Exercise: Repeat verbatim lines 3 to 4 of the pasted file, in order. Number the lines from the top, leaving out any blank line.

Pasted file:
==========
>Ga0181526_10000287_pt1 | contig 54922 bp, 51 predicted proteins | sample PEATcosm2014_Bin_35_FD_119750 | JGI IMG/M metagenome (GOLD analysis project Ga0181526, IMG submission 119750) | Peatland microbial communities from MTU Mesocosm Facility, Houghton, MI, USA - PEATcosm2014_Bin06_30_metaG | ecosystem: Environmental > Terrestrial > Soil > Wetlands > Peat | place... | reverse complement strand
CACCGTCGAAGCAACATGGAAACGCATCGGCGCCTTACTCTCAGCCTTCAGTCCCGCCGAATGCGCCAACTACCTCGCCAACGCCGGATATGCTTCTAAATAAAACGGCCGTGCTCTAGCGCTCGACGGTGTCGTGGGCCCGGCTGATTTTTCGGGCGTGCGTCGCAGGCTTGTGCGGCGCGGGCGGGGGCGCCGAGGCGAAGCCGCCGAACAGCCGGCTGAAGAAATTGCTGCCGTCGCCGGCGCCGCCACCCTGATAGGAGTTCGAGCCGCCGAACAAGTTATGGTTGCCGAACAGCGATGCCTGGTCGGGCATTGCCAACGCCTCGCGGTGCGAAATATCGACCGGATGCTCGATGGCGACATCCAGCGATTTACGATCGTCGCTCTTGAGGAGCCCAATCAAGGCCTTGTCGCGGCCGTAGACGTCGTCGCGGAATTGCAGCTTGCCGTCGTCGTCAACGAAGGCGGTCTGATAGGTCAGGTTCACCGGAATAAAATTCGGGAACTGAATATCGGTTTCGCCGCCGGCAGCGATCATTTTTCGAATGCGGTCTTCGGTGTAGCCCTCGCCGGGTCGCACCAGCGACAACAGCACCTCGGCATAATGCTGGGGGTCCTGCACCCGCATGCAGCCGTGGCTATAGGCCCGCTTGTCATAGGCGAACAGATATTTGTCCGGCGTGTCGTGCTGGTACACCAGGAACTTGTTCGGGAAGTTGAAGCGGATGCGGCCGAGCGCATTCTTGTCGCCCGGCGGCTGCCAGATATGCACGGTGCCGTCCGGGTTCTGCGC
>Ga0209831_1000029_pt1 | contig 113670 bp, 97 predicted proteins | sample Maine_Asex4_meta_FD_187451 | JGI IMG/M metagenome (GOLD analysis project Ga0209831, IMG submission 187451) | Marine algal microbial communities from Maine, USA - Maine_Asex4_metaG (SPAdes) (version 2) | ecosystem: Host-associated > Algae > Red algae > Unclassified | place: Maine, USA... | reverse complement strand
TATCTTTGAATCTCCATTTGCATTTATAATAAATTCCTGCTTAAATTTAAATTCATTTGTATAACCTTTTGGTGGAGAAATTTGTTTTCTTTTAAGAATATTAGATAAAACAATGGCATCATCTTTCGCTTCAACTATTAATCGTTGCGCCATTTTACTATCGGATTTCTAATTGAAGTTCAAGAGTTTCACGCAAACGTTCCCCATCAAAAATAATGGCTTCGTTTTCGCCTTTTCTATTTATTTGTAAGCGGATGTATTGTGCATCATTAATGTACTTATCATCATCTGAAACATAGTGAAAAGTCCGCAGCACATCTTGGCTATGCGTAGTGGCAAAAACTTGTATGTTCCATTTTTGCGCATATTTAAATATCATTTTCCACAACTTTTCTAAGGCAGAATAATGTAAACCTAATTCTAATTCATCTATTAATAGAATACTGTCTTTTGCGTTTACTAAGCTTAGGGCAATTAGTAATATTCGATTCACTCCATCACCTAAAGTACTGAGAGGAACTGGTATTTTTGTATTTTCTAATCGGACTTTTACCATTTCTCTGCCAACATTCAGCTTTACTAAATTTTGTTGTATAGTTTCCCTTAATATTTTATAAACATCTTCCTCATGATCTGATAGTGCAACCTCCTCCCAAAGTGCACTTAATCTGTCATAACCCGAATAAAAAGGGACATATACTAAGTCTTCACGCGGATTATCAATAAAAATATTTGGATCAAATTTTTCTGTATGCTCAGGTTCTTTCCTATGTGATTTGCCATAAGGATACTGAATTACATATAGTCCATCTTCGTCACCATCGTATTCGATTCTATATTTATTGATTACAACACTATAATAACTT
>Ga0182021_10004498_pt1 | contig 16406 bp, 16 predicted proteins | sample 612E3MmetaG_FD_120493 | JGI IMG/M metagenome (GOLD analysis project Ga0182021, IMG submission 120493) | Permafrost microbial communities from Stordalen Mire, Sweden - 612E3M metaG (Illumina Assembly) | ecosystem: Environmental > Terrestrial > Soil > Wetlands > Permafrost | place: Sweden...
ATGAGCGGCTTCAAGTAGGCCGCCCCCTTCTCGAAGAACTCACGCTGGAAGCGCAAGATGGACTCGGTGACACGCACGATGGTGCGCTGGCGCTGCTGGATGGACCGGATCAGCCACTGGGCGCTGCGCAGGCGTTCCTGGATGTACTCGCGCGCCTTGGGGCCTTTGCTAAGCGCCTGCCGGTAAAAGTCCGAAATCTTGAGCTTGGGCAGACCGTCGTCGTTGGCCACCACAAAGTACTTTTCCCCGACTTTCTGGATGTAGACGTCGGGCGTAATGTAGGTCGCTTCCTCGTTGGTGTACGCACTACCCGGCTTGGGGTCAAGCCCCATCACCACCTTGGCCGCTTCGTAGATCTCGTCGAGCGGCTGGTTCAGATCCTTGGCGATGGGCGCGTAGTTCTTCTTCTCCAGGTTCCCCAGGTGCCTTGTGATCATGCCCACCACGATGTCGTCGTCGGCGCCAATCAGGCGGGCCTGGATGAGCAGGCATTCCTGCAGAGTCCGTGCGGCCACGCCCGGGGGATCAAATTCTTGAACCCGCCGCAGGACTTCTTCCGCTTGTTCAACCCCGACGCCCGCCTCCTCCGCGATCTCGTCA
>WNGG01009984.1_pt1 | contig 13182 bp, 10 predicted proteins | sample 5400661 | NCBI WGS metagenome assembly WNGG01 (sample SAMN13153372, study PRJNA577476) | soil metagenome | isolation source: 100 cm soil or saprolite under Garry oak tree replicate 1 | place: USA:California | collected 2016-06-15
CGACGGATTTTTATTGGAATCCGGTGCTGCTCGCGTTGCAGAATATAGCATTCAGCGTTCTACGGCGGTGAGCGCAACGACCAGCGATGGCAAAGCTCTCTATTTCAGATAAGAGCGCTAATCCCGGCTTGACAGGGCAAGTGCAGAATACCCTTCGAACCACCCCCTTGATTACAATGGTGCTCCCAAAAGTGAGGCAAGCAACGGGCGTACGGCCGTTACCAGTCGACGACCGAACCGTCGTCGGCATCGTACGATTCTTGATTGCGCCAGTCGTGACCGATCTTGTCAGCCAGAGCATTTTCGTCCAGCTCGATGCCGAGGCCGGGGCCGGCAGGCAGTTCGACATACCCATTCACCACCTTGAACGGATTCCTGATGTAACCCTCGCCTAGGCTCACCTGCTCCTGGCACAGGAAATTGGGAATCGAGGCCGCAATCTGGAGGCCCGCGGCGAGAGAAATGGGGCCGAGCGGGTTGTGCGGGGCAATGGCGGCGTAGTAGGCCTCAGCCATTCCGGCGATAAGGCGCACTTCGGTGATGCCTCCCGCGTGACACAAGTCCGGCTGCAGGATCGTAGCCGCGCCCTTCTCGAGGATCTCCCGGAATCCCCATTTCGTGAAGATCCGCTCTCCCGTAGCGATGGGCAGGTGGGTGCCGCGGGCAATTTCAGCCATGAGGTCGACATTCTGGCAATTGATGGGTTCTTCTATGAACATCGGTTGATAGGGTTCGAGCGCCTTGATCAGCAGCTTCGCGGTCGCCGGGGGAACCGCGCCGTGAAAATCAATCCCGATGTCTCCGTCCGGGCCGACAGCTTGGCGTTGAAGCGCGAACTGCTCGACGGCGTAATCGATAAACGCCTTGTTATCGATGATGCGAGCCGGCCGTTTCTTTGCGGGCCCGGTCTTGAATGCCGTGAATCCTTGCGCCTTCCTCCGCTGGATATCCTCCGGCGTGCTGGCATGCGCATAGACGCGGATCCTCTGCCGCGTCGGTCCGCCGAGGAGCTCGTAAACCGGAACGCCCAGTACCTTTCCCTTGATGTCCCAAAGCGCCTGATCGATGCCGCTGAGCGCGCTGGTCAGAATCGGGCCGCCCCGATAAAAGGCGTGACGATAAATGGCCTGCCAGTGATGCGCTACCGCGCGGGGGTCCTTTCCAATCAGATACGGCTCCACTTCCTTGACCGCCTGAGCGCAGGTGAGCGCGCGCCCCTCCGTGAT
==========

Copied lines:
>Ga0209831_1000029_pt1 | contig 113670 bp, 97 predicted proteins | sample Maine_Asex4_meta_FD_187451 | JGI IMG/M metagenome (GOLD analysis project Ga0209831, IMG submission 187451) | Marine algal microbial communities from Maine, USA - Maine_Asex4_metaG (SPAdes) (version 2) | ecosystem: Host-associated > Algae > Red algae > Unclassified | place: Maine, USA... | reverse complement strand
TATCTTTGAATCTCCATTTGCATTTATAATAAATTCCTGCTTAAATTTAAATTCATTTGTATAACCTTTTGGTGGAGAAATTTGTTTTCTTTTAAGAATATTAGATAAAACAATGGCATCATCTTTCGCTTCAACTATTAATCGTTGCGCCATTTTACTATCGGATTTCTAATTGAAGTTCAAGAGTTTCACGCAAACGTTCCCCATCAAAAATAATGGCTTCGTTTTCGCCTTTTCTATTTATTTGTAAGCGGATGTATTGTGCATCATTAATGTACTTATCATCATCTGAAACATAGTGAAAAGTCCGCAGCACATCTTGGCTATGCGTAGTGGCAAAAACTTGTATGTTCCATTTTTGCGCATATTTAAATATCATTTTCCACAACTTTTCTAAGGCAGAATAATGTAAACCTAATTCTAATTCATCTATTAATAGAATACTGTCTTTTGCGTTTACTAAGCTTAGGGCAATTAGTAATATTCGATTCACTCCATCACCTAAAGTACTGAGAGGAACTGGTATTTTTGTATTTTCTAATCGGACTTTTACCATTTCTCTGCCAACATTCAGCTTTACTAAATTTTGTTGTATAGTTTCCCTTAATATTTTATAAACATCTTCCTCATGATCTGATAGTGCAACCTCCTCCCAAAGTGCACTTAATCTGTCATAACCCGAATAAAAAGGGACATATACTAAGTCTTCACGCGGATTATCAATAAAAATATTTGGATCAAATTTTTCTGTATGCTCAGGTTCTTTCCTATGTGATTTGCCATAAGGATACTGAATTACATATAGTCCATCTTCGTCACCATCGTATTCGATTCTATATTTATTGATTACAACACTATAATAACTT